I have no doubt about the will and intestinal fortitude of our soldiers today, I’ve seen what they have done in Iraq and Afghanistan if let along to do the jobs they are trained to do and not restrained by our political leaders who sit on their soft chairs thousands of miles away.
Sometimes I look at our systems and think we got it all wrong. Our leaders should be military and they should be right out in front leading the men into battle. War has gotten too far away. Yea we think it is something when a guy can sit behind a joy stick in the western U.S. and kill bad guys half away around the world. I wonder how politics would be if war was once again close up and personal? If our elected officials were also required to be out front – There would be no need of term limits for Congressmen then, most would pull out in a flash.
Anyway I want to salute all my Brother Grunts who led the charge across those flat sands into the certain death many received. As I walked the green grass dotted with white stone in the cemetery above the beaches I could only look and read names.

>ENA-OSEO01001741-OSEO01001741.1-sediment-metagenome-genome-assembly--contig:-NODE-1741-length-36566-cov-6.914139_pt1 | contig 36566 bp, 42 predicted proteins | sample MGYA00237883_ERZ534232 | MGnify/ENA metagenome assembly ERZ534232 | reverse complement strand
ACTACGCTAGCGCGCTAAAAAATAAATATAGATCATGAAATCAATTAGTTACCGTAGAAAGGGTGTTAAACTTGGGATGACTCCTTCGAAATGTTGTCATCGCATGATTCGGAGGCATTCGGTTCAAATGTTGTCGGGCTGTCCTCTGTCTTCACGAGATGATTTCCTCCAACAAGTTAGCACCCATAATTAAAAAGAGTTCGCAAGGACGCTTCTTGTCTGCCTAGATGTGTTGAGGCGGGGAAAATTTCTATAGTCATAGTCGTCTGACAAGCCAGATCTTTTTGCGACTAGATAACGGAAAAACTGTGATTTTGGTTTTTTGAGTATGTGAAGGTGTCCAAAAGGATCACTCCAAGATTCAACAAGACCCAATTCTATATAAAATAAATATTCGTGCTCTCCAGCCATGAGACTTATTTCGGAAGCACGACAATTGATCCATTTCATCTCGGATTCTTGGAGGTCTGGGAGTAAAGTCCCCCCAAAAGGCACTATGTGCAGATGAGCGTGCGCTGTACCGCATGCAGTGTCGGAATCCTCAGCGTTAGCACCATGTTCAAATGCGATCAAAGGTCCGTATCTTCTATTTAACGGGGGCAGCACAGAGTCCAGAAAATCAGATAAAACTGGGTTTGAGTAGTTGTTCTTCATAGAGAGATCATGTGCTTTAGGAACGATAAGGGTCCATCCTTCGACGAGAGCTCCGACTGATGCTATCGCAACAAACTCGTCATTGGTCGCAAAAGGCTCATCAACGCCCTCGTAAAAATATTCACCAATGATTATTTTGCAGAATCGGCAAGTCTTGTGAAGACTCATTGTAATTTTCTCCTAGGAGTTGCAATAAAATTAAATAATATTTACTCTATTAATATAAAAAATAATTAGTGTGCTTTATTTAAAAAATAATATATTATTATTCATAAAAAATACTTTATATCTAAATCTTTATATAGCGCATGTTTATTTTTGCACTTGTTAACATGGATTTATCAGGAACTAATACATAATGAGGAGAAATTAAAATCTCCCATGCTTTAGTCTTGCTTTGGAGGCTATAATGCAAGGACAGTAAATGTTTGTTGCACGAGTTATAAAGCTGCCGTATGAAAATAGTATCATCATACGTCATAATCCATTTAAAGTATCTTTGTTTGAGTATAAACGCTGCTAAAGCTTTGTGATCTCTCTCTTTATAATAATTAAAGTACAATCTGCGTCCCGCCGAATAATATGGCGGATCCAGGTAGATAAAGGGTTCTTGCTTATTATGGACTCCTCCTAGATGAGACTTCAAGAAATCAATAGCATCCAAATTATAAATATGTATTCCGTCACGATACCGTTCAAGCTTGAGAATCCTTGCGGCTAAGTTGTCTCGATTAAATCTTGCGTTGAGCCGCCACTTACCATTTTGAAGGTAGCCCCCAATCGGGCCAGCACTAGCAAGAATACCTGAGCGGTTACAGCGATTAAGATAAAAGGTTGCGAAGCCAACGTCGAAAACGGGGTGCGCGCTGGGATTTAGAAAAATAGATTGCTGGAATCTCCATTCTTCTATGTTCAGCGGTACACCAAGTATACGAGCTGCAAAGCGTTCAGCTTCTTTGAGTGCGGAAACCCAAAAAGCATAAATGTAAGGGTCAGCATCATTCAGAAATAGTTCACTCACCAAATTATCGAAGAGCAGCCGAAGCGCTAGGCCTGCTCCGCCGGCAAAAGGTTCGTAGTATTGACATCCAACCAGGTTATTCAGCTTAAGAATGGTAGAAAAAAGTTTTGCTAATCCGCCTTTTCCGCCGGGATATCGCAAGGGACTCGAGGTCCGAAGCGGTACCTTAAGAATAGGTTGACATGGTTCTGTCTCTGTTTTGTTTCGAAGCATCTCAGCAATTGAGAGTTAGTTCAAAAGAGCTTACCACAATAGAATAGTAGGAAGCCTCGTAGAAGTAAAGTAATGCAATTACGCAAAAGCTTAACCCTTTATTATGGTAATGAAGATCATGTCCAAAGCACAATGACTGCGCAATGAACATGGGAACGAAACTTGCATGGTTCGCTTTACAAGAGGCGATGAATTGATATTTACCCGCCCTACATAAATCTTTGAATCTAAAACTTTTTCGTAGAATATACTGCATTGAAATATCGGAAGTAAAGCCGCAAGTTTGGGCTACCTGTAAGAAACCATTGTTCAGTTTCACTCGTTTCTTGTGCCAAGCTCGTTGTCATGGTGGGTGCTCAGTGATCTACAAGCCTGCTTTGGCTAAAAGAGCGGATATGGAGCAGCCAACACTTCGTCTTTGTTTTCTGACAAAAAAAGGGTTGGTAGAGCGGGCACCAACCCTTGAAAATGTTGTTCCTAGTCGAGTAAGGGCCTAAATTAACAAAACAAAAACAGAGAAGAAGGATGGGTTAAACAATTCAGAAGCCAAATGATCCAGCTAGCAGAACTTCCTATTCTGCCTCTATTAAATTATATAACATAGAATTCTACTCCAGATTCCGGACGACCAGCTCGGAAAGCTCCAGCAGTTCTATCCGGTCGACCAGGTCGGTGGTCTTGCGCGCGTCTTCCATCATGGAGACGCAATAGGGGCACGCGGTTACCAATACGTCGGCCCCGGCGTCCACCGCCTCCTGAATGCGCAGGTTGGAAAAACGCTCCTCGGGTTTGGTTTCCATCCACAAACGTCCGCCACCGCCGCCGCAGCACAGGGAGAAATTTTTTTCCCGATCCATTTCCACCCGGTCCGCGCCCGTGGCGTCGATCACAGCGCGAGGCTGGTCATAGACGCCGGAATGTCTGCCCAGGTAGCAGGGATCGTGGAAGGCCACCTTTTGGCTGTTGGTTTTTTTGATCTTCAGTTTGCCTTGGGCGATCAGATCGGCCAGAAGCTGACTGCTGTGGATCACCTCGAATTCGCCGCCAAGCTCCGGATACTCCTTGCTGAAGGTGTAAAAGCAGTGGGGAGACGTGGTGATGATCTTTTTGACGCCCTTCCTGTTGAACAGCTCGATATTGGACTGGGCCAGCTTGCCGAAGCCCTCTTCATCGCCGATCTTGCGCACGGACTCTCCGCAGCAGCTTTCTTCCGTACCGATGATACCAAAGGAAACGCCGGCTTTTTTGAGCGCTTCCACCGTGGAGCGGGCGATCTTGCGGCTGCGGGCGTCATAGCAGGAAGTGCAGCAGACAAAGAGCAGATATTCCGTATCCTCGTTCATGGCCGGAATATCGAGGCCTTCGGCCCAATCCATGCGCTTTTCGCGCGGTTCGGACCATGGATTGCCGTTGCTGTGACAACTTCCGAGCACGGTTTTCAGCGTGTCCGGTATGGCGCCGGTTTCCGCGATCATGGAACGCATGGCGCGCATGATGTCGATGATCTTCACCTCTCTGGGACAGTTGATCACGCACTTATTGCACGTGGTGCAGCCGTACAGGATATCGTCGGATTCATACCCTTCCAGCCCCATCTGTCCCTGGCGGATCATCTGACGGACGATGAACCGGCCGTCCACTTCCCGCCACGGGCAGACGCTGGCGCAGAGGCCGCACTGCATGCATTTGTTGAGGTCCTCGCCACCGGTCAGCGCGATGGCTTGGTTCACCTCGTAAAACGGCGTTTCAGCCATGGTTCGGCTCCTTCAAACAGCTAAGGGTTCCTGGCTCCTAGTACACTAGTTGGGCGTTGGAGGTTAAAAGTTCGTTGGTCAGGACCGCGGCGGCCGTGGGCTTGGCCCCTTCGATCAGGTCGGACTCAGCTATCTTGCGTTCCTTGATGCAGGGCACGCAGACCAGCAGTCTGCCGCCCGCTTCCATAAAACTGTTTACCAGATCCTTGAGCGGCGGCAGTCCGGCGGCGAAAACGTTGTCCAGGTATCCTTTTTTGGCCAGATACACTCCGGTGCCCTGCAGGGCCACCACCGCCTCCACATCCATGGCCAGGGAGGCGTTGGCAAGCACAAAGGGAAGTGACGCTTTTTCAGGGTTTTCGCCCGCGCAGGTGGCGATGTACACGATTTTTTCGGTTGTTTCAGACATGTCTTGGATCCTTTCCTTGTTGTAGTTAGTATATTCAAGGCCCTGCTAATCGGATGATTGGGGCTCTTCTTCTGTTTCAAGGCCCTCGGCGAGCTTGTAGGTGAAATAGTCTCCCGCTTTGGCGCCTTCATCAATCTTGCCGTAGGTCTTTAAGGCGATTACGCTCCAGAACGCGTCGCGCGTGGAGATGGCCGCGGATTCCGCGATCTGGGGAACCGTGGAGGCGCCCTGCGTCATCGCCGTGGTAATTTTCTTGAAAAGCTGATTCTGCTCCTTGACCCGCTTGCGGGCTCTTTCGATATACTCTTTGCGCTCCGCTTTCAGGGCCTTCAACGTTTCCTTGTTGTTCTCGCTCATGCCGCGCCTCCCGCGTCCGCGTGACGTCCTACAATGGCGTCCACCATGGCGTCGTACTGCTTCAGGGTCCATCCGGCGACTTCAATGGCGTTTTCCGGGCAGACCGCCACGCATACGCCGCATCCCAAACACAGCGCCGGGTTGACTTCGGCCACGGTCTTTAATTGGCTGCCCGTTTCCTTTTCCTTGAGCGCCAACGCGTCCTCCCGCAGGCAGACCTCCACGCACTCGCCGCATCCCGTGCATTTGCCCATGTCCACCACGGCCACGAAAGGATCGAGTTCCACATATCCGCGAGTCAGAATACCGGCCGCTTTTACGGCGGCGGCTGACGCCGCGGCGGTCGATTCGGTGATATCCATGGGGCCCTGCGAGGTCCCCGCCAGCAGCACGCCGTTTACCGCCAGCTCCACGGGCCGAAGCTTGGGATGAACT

The table is set and I raise my glass – SALUTE!
My Memorial Day is over. Here in Denmark it is no holiday, but my thoughts were upon this subject today as I shod horses.
Many times while traveling on the trains in Germany I have thought many times of what some downed air crews must have thought as they looked over the German country side. Did they see what I was seeing? I was visiting a friend North East of Frankfurt once. One evening we took a walk through town and the local cemetery where I saw three Veteran graves. My friend told me every year on Memorial Day flowers are placed.
I have visited the cemetery at Normandy – a very humbling experience. While on a different Battle Staff ride I visited sites where G.I.s made last stands trying to slow down the German offensive during the Battle of the Bulge. Having to research this Battle I was very humbled to read the battle accounts and then stand on the very ground where the actions happened. I have also communicated with my cousin who was an infantryman during this battle. We had a great talk after I had been there. I told him where I’d been and he knew the area very well. I have another cousin whose husband was a POW in Germany during the war, he was also an infantryman. I feel proud to have talked with both of these great veterans before they passed on – I pay both of them homage as they were up front in the real thick of the action. I think of my family who fought for the union during the Civil war, who served in the “Silent Service”, members of the National Guard, my family veterans who have gone to Valhalla.